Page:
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Anonymous

January 2006

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Disclosure, Relationships and Sex

How have your relationships with family and friends changed since you were diagnosed?

I have always had a very caring and loving family throughout my entire life. When I was in a position to disclose to them about my HIV status, they offered any kind of help that was needed. And I thought that was pretty good after having seen so many people get kicked to the curb after disclosing.

As for my sexual orientation -- yes and no. There's a member of my family, a sister, where if you tell her anything, it's like you've told everyone, and that conversation took place sometime in the early ‘80s. Even though I lived a lifestyle then that was not very open to them, they knew. It was not until probably just recently, with the relationship that I'm in now, that it became extremely open and obvious to them. My partner and I purchased this home together. And recently a power of attorney and a will was put together and copies were distributed to a couple of members of the family, so I believe they all know now that it is what it is, and there's nothing we can do about it!

My family has always taken a back-seat approach to my recovery: "When he's good and ready, he'll come around." And when I was getting ready, they were there.

How do you decide whether or not to disclose your HIV status to someone?

My attitude toward disclosing is "on a need to know" basis. The stigma is still there. Do I help to dispel that stigma? Yes, no, I don't know. People have attitudes, and they'll have them no matter what you say or do, and I don't do much to change their attitudes.

Why did you agree to do this interview with The Body but request anonymity?

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I don't want to have to deal with all the stigma. And for a very personal, practical reason: I'm writing a book about my experiences -- the sex, drugs and rock and roll, AIDS recovery -- and I feel more comfortable being anonymous when I tell my stories until the book comes out with my real name.

Did you have any trouble with your HIV status while you were incarcerated?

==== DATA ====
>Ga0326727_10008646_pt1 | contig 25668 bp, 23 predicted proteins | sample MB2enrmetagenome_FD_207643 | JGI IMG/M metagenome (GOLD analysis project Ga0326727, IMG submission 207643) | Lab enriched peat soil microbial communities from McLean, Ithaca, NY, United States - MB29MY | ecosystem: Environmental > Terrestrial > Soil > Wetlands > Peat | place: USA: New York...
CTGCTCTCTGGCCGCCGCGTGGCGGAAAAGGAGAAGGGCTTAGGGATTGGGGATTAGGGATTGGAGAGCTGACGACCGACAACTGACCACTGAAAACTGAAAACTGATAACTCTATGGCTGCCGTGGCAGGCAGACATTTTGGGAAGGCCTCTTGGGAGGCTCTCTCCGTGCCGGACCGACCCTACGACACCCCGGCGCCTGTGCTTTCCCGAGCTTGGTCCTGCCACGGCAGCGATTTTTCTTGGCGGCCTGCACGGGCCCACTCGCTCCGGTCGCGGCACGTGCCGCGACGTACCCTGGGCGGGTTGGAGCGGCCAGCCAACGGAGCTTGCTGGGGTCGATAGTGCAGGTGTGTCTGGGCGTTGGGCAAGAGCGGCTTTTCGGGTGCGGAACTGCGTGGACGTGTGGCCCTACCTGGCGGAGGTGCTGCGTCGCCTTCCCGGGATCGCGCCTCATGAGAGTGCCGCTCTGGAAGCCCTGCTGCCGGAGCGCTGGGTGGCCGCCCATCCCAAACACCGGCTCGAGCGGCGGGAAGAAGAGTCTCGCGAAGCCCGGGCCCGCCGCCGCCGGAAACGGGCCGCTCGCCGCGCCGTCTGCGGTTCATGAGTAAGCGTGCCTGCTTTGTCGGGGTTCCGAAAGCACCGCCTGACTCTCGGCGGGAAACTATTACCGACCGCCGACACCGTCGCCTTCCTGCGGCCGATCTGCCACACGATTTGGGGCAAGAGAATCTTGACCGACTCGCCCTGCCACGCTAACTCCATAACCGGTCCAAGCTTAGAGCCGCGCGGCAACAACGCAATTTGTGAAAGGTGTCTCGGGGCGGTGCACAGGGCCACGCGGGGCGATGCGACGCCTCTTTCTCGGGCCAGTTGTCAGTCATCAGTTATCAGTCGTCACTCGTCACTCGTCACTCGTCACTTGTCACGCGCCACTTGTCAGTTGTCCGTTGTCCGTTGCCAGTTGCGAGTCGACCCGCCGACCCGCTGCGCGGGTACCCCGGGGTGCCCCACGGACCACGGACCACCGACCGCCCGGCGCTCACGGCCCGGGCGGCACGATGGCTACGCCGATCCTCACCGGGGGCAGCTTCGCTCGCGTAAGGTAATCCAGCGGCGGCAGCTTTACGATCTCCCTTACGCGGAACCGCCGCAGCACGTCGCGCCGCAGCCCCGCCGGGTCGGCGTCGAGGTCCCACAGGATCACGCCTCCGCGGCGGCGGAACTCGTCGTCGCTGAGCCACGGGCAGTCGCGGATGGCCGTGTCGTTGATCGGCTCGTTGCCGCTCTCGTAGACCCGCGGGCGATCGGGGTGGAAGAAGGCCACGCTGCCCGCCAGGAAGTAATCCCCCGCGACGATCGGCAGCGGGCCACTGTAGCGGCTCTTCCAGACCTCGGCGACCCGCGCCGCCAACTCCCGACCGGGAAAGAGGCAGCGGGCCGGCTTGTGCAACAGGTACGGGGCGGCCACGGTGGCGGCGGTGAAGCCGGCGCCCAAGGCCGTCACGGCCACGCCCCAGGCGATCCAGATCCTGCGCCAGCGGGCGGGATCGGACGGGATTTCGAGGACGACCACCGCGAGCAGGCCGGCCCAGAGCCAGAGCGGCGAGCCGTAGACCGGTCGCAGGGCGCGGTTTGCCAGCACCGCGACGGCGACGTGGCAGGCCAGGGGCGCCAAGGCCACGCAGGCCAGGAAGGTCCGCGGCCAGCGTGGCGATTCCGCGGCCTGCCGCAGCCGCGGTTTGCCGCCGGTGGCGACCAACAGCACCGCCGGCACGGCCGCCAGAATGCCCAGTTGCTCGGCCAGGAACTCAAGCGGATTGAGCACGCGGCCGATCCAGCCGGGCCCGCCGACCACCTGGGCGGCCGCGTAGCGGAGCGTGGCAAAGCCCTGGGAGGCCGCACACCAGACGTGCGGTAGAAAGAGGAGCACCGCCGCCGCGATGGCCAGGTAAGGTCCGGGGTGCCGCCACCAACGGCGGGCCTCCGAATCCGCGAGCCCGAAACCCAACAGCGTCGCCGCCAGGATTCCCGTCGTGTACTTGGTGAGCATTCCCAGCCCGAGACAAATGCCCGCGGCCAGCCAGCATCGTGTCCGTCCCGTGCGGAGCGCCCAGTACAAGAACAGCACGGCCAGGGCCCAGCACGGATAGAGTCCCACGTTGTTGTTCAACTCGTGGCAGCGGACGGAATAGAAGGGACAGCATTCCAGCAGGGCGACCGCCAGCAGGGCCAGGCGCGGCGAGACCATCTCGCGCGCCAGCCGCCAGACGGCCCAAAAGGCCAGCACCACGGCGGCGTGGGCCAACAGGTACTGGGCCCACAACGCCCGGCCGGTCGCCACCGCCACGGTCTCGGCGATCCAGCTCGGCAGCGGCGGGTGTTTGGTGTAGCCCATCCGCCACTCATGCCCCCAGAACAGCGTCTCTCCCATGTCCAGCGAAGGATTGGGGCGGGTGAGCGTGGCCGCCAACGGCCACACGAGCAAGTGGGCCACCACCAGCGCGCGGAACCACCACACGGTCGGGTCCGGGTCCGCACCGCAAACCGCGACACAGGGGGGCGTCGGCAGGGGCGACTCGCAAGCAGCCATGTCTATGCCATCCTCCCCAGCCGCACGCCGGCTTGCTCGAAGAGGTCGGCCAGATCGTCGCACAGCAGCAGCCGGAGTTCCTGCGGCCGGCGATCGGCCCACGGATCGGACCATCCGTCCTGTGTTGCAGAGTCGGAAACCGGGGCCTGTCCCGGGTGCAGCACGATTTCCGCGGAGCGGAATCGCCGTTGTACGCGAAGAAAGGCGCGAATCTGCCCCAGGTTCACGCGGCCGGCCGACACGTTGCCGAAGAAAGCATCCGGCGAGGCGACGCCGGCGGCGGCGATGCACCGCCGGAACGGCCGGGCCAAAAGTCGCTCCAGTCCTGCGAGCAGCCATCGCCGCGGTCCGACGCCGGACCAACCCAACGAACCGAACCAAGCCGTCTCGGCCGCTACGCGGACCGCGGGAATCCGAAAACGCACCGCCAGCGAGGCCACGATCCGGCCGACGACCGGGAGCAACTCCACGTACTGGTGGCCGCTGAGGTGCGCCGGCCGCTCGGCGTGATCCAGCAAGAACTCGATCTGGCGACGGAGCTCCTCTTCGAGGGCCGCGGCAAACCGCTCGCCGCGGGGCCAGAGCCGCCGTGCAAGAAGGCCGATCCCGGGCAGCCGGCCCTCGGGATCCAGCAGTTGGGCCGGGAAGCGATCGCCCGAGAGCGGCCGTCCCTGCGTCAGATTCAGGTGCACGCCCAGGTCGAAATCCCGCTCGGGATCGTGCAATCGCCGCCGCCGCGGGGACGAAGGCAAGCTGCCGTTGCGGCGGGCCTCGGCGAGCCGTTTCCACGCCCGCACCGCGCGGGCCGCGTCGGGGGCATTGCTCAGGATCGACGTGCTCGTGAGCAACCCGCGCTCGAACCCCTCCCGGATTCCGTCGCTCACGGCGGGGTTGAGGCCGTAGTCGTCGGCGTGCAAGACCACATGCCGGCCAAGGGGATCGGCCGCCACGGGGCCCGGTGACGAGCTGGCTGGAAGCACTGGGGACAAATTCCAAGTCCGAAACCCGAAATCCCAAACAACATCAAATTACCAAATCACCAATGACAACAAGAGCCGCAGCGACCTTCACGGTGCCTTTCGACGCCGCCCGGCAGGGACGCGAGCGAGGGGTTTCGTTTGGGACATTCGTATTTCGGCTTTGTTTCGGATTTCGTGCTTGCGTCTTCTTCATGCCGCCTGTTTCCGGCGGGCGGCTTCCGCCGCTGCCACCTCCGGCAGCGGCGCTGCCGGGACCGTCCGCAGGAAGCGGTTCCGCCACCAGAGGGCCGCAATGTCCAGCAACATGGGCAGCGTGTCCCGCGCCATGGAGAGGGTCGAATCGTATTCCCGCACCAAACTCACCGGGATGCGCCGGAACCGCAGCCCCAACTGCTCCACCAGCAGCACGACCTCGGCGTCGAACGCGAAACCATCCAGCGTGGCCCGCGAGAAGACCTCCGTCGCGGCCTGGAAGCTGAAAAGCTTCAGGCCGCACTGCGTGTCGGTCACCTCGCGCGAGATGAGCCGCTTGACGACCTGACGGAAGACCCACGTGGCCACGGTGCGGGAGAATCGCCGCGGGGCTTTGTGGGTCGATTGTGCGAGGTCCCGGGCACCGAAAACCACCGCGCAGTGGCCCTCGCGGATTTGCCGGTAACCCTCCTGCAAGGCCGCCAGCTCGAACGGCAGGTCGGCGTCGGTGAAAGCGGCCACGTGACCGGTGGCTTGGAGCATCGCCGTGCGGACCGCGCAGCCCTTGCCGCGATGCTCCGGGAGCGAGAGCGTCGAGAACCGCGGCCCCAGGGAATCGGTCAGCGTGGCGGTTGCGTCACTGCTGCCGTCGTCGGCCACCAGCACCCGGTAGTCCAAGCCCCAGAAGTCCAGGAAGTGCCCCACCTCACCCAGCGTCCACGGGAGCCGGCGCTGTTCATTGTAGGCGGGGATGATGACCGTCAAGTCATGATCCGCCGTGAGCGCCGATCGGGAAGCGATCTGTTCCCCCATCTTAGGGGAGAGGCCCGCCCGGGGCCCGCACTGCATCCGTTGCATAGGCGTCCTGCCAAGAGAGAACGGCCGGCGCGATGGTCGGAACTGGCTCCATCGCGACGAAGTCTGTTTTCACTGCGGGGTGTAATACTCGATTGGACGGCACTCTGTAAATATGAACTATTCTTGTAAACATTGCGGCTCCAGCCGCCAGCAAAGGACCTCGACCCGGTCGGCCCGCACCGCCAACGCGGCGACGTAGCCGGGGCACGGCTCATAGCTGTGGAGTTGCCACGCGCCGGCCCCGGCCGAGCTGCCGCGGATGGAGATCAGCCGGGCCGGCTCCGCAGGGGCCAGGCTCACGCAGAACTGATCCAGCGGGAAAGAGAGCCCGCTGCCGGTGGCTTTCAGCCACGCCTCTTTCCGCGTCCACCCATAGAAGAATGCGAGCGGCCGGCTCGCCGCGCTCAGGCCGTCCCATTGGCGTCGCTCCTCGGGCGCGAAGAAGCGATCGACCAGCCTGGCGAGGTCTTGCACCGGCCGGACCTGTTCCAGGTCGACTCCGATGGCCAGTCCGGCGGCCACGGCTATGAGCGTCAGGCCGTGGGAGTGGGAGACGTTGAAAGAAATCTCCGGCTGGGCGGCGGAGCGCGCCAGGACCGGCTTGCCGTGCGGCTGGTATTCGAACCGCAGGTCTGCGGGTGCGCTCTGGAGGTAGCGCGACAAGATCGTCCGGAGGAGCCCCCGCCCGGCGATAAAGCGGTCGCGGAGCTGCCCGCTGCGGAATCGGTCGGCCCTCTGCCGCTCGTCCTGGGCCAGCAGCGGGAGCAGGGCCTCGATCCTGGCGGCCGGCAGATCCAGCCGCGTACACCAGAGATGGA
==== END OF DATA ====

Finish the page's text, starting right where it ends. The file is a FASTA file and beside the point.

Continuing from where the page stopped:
For me, the attitude was quite tolerant, but it's all about who you are. I would fight, so that made all the difference in the world. Even though I wasn't the biggest or the strongest, I didn't mind getting my ass whupped. People think differently when they're messing with a guy who doesn't mind getting his ass whupped: "Wait -- he'll fight back, and he might end up getting the good of me a little bit, so I don't mess with him."

I believe the statistics here in Illinois are that something like 2 percent of incarcerated people are HIV-positive but that 60 percent engage in sexual behavior. So I think some guys inside the penal system live with that fear that, "Yeah, there's a chance that I may be too, so who am I to put anybody else down when I'm too afraid to take the test myself?"

What are the best and the worst responses you have ever gotten from disclosing to someone?

Well, nobody ever threw a party for me, but probably the best response I ever got in a dating situation was to hear someone say, "Oh, I'm glad you told me. So am I!"

I've only had one negative situation, some time ago. I was living in an apartment and one of the guys I was attending school with came by and was interested in becoming my roommate. It wasn't until I disclosed my HIV status that his decision to move in just totally changed. And he didn't have the nerve to tell me it was because of my HIV status until I pushed for the reason. That was in 1998, but it was the first time I feel I had ever been rejected due to my HIV status, and it hurt me a lot.

Where do you go for support?

Having a large family, I'm surrounded by love. I have a 75-year-old sister who, if I want to feel loved, all I do is surround myself with her. Family and friends and coworkers are very important to me as far as getting that love. Having one-on-one conversations with people, to be sincere and honest, helps a whole lot.

How has your sex life changed since you become positive?